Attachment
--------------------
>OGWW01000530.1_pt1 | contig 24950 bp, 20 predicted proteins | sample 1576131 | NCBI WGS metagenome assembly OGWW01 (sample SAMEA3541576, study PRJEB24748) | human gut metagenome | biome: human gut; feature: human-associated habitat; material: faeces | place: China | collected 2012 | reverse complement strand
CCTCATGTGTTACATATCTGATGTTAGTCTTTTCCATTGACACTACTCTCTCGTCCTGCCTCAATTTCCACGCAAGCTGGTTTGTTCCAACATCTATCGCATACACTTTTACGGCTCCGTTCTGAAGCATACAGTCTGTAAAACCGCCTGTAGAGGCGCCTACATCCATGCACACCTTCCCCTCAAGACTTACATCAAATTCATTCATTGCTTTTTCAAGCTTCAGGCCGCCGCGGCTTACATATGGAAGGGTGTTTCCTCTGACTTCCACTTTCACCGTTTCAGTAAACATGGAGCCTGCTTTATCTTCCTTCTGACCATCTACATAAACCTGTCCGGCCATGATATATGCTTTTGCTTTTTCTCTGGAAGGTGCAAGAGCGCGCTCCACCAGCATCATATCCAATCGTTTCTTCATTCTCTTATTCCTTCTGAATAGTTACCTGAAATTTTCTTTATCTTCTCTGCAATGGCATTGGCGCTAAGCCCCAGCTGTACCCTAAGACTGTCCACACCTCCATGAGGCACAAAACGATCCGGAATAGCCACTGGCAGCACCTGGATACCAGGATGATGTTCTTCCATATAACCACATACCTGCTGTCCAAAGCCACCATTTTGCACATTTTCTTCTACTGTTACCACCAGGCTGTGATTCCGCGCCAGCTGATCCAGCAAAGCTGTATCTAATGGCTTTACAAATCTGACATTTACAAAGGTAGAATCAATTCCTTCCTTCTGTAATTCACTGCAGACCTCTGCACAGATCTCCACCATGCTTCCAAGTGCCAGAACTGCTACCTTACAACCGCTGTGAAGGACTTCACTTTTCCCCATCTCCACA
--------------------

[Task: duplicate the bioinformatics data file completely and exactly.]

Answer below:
>OGWW01000530.1_pt1 | contig 24950 bp, 20 predicted proteins | sample 1576131 | NCBI WGS metagenome assembly OGWW01 (sample SAMEA3541576, study PRJEB24748) | human gut metagenome | biome: human gut; feature: human-associated habitat; material: faeces | place: China | collected 2012 | reverse complement strand
CCTCATGTGTTACATATCTGATGTTAGTCTTTTCCATTGACACTACTCTCTCGTCCTGCCTCAATTTCCACGCAAGCTGGTTTGTTCCAACATCTATCGCATACACTTTTACGGCTCCGTTCTGAAGCATACAGTCTGTAAAACCGCCTGTAGAGGCGCCTACATCCATGCACACCTTCCCCTCAAGACTTACATCAAATTCATTCATTGCTTTTTCAAGCTTCAGGCCGCCGCGGCTTACATATGGAAGGGTGTTTCCTCTGACTTCCACTTTCACCGTTTCAGTAAACATGGAGCCTGCTTTATCTTCCTTCTGACCATCTACATAAACCTGTCCGGCCATGATATATGCTTTTGCTTTTTCTCTGGAAGGTGCAAGAGCGCGCTCCACCAGCATCATATCCAATCGTTTCTTCATTCTCTTATTCCTTCTGAATAGTTACCTGAAATTTTCTTTATCTTCTCTGCAATGGCATTGGCGCTAAGCCCCAGCTGTACCCTAAGACTGTCCACACCTCCATGAGGCACAAAACGATCCGGAATAGCCACTGGCAGCACCTGGATACCAGGATGATGTTCTTCCATATAACCACATACCTGCTGTCCAAAGCCACCATTTTGCACATTTTCTTCTACTGTTACCACCAGGCTGTGATTCCGCGCCAGCTGATCCAGCAAAGCTGTATCTAATGGCTTTACAAATCTGACATTTACAAAGGTAGAATCAATTCCTTCCTTCTGTAATTCACTGCAGACCTCTGCACAGATCTCCACCATGCTTCCAAGTGCCAGAACTGCTACCTTACAACCGCTGTGAAGGACTTCACTTTTCCCCATCTCCACA